A trap crop may be planted within, adjacent to, or within 2 kilometers of a main crop. If interspersed “within” the main crop, seed for the trap crop and seed for the main crop may be present in the same bag of seed. The term “mixing” with respect to seeds means, for example, mixing at least two types of seeds in a bag (such as during packaging, production, or sale), mixing at least two types of seeds in a plot, or any other method that results in at least two types of seeds being introduced into the plot. The mixture could result in a random arrangement in the plot, or could be structured (such as, for example, in a block or strip). Seed for the trap crop may constitute 1%, 2%, 3%, 4%, 5%, 6%, 7%, 8%, 9%, 10%, 11%, 12%, 13%, 14%, 15%, 16%, 17%, 18%, 19%, or up to 20% of the total seed in a bag. The size and configuration of the trap crop area usually is not based on the size of the area but rather on the number of insect pests expected.

In one aspect, a trap crop may be used to lure insect pests to the trap crop in an effort to monitor insect pest numbers. Monitoring is a critical component of an insect pest management program and can be performed by direct observation or using a device to sample crops. The use of trap crops would be particularly useful for monitoring populations of colonizing adult beetles early in a growing season in order to estimate insect pest pressure for the remainder of the growing season and to make recommendations for the most cost effective control methods to use. Monitoring is also important for limiting the increase in geographic distribution of an exotic pest (such as Diabrotica virgifera in Europe).

In another aspect, a trap crop may be used to attract an insect pest away from a main crop, thus preventing or making less likely the arrival of the insect pest on the main crop. This method thus reduces insect pest numbers on the main crop.

In another aspect, the trap crop may be used to lure insect pests to the trap crop, where action may be taken either to kill the insect pest or to reduce numbers of the pests. This strategy is referred to as an “attract-and-kill” strategy. In this scenario, the “killing” may be performed by any method known to one of ordinary skill in the art. Typically, the method of choice is the application of insecticides, but transgenic insecticidal agents targeting adult insects or entomophagous agents such as entomopathogenic fungi may also be used. “Attract-and-kill” strategies can also be an important and effective region-wide management tool to reduce increased geographic distribution of an exotic pest species (such as Diabrotica virgifera in Europe).

One of the most important characteristics of an insect pest that can determine whether an insect may be subject to management by trap crops is the insect stage targeted by the trap crop. For example, adult female Lepidoptera select plants for oviposition, but it is the larvae, which typically have limited mobility, that are the damaging stage.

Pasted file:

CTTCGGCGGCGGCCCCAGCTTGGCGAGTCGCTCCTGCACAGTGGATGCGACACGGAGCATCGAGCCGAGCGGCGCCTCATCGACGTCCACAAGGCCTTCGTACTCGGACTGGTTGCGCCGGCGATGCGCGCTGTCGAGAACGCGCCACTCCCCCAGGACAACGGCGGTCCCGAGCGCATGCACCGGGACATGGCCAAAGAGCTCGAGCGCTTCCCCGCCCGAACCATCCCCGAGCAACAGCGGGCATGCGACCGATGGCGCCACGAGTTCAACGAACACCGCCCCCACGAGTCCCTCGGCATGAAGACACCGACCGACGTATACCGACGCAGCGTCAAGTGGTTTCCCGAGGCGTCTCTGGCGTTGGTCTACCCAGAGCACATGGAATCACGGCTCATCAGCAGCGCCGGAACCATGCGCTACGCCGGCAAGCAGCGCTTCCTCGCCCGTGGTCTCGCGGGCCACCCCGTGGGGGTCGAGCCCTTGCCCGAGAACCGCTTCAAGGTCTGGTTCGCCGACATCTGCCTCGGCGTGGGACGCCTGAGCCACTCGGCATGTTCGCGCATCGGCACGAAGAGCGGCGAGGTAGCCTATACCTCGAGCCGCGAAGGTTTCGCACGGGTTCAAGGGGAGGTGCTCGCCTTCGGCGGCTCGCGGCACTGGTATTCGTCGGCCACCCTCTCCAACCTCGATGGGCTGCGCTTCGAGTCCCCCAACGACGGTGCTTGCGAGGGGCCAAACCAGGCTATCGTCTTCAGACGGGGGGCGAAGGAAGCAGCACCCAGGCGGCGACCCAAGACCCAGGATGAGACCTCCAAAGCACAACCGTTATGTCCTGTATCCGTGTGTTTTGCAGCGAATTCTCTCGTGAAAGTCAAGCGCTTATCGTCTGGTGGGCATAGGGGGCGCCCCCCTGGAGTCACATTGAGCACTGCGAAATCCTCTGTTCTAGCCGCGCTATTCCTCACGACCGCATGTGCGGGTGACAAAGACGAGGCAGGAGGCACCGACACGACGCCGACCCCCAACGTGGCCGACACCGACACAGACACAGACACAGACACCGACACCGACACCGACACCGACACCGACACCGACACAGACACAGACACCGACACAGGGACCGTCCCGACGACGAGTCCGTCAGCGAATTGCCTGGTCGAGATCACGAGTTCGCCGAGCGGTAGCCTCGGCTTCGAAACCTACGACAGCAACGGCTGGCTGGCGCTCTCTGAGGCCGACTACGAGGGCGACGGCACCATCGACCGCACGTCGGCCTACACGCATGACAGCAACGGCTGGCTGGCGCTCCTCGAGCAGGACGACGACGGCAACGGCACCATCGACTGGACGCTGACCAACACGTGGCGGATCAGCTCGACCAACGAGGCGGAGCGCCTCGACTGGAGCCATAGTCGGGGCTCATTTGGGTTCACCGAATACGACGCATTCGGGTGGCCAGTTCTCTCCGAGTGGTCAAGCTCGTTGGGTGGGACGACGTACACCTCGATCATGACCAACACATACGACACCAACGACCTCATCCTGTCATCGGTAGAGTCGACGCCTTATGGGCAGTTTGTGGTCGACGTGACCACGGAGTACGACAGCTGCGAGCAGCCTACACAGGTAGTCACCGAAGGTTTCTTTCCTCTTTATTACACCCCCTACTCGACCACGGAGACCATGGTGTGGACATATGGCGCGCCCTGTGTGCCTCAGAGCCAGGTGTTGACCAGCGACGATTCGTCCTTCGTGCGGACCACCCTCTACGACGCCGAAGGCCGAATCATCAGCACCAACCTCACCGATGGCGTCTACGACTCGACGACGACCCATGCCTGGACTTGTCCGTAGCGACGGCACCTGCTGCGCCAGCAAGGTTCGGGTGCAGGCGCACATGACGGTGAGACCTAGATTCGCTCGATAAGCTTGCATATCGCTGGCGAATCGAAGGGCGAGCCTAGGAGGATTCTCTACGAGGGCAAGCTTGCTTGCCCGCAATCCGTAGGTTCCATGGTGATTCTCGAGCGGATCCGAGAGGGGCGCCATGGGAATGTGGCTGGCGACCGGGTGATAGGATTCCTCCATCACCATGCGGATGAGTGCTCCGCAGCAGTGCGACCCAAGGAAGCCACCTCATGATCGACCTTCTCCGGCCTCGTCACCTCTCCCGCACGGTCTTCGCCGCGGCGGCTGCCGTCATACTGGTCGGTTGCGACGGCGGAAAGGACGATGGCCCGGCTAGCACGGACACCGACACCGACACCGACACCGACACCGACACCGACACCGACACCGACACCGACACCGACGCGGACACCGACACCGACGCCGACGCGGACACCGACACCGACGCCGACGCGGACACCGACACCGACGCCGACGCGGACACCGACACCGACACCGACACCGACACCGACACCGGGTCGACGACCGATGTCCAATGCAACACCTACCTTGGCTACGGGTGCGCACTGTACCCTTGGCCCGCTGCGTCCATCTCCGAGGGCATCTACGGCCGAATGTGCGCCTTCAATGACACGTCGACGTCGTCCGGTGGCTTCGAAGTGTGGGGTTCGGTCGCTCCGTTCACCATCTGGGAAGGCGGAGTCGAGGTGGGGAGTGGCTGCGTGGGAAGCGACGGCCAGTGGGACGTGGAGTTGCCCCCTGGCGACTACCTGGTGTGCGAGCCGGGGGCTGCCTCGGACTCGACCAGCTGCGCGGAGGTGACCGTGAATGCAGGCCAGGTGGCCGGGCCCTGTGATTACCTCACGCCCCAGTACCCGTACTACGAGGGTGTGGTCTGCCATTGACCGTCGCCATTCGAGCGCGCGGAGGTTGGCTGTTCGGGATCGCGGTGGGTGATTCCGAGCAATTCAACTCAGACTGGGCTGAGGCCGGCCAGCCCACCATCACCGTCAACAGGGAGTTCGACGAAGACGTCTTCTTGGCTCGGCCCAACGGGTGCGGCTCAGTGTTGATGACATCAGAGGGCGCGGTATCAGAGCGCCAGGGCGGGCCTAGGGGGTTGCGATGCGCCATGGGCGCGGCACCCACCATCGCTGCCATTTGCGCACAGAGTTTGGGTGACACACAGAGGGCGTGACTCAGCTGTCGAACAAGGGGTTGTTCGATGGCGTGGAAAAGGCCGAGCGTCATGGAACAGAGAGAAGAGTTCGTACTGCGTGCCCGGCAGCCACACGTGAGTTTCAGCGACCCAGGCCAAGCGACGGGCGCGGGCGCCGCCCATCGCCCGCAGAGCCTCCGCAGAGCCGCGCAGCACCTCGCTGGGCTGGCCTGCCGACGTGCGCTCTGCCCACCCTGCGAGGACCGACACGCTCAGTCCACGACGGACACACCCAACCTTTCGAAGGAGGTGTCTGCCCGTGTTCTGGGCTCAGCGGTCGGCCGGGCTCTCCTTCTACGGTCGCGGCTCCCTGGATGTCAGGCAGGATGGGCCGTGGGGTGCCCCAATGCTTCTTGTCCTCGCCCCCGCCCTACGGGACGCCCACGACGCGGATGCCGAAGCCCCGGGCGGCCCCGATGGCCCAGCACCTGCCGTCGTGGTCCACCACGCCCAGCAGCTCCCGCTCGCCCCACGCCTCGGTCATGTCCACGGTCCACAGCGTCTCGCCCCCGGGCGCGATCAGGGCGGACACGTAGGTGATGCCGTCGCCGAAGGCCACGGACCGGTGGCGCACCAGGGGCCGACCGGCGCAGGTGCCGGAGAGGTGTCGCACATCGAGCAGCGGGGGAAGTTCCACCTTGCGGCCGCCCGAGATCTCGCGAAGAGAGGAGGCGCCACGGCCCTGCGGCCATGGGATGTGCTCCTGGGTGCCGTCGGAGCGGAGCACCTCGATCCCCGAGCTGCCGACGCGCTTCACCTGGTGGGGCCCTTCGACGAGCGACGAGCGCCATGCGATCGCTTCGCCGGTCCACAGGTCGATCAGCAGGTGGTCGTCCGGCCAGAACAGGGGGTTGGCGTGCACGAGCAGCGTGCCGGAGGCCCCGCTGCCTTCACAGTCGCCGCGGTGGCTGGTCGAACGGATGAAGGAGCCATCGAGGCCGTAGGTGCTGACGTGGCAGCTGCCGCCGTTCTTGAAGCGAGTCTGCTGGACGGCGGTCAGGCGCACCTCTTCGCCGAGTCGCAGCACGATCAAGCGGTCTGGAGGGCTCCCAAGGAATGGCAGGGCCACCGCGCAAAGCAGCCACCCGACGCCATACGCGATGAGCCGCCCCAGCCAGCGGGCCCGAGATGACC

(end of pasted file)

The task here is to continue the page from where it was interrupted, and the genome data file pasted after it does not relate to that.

Another important characteristic is the insect's ability to direct its movement, its migratory behavior, and its host-finding behavior. Larger insects in the order Coleoptera and Lepidoptera generally have an enhanced capacity for directional flight that makes them more amenable for trap cropping.

In the case of corn rootworm, methods for control may include controlling adult insect pests in one growing season and the larvae in the next generation. For example, a trap crop may be used to attract adult beetles to the area of the trap crop where they remain and oviposit. Insecticides may be used to kill the adult insect pests, thereby managing the adult beetle population and reducing damage to corn silks. In addition, if the insects are killed prior to egg laying, the number of insect pest larvae will be reduced in the next generation. Hence, damage to corn roots in the following season will be reduced due to limited numbers of corn rootworm larvae. Sticky traps may also be placed in the area of the trap crop in an effort to reduce numbers of adult insect pests. Alternatively, the trap crop may be destroyed, along with the insect pest eggs.

Combining biological, insecticidal, and/or cultural control methods to supplement the effects of the trap crop can increase the effectiveness of a trap crop and provide other benefits as well.

The application of insecticides on the trap crop only, and not on the main crop, provides the benefit of reducing overall pesticide use, with less negative impact on the environment.

The trap crop may comprise a transgene that interferes with the life cycle of an insect pest when said insect pest feeds on the plants in the trap crop. This may occur through mechanisms involving RNAi. The life cycle disruption could take the form of insecticidal agents that kill or injure the current generation or sterilizing agents that reduce egg viability of the next generation or that interfere with development and viability of the next generation.

Cultural practices such as crop rotation and/or tilling of the soil after harvest may be used with trap cropping to attract adult insect pests in one generation and to kill the next generation of insects. In the methods herein, a trap crop may be planted in one growing season in a small area within or near a main crop. The trap crop attracts adult beetles during that growing season, reducing insect pest pressure on the main crop and increasing egg production and deposition in the trap crop. In the next season, the area where the trap crop was located may be seeded with a non-host plant (i.e. crop rotation) or the soil may be tilled prior to planting, thus reducing next generation insect populations.